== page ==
Packaged software: software that is ready to
install from external storage media such as CDs
Office Productivity Applications
Productivity tools: assist normal office work
Include word processors, spreadsheets, presentation
tools, file/database software, graphics programs,
desktop publishing tools, and project management
Word processors: used to create text
Spreadsheets: store numbers and perform
complex mathematical, statistical, and financial
analysis functions
Office Productivity Applications
Presentation tools: develop impressive
presentations quickly
File/database management tools: create and
manipulate local or shared databases
Graphics programs: create intricate graphical
images and manipulate digital photographs
Desktop publishing tools: develop items for
publication, such as pamphlets, newsletters,
cards, calendars, etc.
Office Productivity Applications
Project management tools: help plan
projects and track progress
Suite: collection of various applications
that perform multiple interrelated functions
Includes Microsoft Office, Lotus SmartSuite,, ThinkFree
Hypermedia and Multimedia
Hypermedia: a feature that enables users
to access information by clicking text or
Web page authoring tools: enable
hypermedia features
Often part of other applications such as word
processors and presentation tools
Hypermedia and Multimedia
Multimedia software: handles many
different types of data
Often used in:
Education: lessons presented in multimedia
Training exercises
Compiling and integrating data for business
Mashup: an integrated application
containing some or all features from
several applications
Provides enhanced features for the end user
Web site design tools: used to change
the content of Web pages
Includes FrontPage, SharePoint Designer,
Expression Web from Microsoft, Adobe
Dreamweaver, and GoLive
Groupware: an application that enables
workers to collaborate in real time over
Integration of multimedia technology and Web
Allows for remote collaboration
Eliminates travel times and facilitates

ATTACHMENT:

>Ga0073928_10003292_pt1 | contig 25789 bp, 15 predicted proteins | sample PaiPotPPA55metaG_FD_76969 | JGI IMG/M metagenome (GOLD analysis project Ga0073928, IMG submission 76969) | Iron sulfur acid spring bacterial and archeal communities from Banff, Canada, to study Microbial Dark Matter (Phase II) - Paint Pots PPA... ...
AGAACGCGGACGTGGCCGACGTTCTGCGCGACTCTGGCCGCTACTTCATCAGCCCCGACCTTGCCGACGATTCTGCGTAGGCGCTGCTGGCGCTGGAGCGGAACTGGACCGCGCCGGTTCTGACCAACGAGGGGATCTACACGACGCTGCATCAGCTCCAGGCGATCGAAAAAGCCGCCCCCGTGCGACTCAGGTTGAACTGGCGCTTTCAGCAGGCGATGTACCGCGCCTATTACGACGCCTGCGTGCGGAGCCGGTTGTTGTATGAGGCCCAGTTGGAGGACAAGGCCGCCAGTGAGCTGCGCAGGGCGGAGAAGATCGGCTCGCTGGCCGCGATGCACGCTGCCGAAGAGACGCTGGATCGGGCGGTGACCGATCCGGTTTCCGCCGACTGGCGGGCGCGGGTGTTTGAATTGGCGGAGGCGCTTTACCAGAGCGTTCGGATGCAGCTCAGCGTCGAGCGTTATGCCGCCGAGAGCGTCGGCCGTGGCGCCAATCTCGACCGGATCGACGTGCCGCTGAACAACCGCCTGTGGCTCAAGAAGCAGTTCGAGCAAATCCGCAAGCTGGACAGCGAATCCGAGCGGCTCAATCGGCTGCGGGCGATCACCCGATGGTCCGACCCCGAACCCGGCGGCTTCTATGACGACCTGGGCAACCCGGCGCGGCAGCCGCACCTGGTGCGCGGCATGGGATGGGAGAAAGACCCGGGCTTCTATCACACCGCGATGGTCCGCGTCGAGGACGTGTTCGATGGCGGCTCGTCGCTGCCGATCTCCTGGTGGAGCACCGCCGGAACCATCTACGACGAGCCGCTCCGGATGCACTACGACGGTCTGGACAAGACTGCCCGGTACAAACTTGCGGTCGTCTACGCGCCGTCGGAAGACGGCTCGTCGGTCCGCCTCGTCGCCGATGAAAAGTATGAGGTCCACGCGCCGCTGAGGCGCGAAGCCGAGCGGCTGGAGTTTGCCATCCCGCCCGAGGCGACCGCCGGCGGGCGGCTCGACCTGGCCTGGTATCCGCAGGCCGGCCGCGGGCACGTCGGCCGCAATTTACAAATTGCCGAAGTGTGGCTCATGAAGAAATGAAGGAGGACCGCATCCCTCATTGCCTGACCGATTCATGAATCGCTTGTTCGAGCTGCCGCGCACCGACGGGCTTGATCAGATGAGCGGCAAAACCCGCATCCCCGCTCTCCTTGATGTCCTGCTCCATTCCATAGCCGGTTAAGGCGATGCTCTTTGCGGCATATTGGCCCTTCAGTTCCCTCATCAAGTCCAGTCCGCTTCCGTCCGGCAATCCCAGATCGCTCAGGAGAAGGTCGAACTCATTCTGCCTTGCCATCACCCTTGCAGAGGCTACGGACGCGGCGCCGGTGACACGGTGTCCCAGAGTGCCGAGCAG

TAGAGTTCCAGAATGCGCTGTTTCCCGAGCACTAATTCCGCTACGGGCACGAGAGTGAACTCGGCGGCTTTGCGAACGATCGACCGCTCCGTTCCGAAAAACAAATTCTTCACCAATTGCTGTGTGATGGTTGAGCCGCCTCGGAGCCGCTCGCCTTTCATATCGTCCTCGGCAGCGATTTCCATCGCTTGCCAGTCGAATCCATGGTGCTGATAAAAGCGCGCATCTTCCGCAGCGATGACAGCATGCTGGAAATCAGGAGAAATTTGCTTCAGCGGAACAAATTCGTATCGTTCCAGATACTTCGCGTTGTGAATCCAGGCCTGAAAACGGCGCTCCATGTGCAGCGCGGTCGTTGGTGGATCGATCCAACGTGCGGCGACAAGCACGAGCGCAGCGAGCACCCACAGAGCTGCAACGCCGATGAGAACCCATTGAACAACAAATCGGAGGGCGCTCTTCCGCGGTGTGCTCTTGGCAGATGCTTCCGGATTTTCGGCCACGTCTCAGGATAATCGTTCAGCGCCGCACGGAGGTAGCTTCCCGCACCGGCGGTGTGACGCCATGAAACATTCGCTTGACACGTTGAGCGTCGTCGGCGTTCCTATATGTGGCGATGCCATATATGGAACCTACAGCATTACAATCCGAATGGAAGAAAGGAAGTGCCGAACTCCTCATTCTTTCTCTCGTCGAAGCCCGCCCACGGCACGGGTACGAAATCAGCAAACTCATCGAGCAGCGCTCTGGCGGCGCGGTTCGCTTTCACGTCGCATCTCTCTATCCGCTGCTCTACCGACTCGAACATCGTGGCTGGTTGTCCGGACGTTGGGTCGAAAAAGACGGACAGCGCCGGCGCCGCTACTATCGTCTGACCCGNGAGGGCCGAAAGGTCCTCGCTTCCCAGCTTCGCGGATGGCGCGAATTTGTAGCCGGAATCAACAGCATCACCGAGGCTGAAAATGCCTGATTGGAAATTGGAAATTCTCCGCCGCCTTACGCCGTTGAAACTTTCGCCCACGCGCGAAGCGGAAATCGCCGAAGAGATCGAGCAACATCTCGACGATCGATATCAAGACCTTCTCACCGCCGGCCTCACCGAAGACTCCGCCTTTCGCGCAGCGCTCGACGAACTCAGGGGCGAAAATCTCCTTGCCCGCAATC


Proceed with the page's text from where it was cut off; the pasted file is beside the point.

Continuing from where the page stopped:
expression and exchange of ideas
Virtual Reality
Virtual reality (VR): an application that
mimics sensory reality using software
Simulates sight, hearing, and touch
Uses equipment such as goggles, gloves,
earphones, and moving bases
VR devices provide two elements:
Immersion: user senses that she/he is
surrounded by the simulated environment
Interaction: allows users to simulate changes
in the environment using VR devices
Virtual Reality (continued)
VR environment senses movement, responds to
signals, and provides feedback to user
Businesses use VR to decrease cost of planning
buildings, machines, and vehicles
Avatar: an imaginary figure used to represent
real person
VR on the Web includes public gathering
Second Life: an imaginary world using avatars to
allow real people to meet and communicate
3D Geographic Software
Similar to virtual reality
Used to develop three-dimensional models
of geographic locations
Models are created from land and aerial
Helps with navigation when tied to global
positioning system software
Useful for city planners, service agencies,
tourism, and travel agencies
System Software
System software: deals with essential
operations between the user and
computer such as:
Loading, copying, and deleting files
Managing memory resources
Operating peripheral equipment
Encompasses compilers and interpreters
Applications must be compatible with
system software
Operating Systems
Operating system (OS): most important
program on the computer
Recognizes input from keyboard and mouse
Sends output to computer display
Keeps track of files and directories
Runs applications
Manages memory
Usually developed using low-level programming
languages such as assembly languages
Also known as platforms
Operating Systems (continued)
Application program interfaces (APIs):
software included in the OS that can be
used by application program developers
Utilities: perform other OS functions such
Hardware diagnostics
Disk check
File sorting
Operating Systems (continued)
OSs position in logical operation of the
User interacts with user interface using
menus, icons, and application commands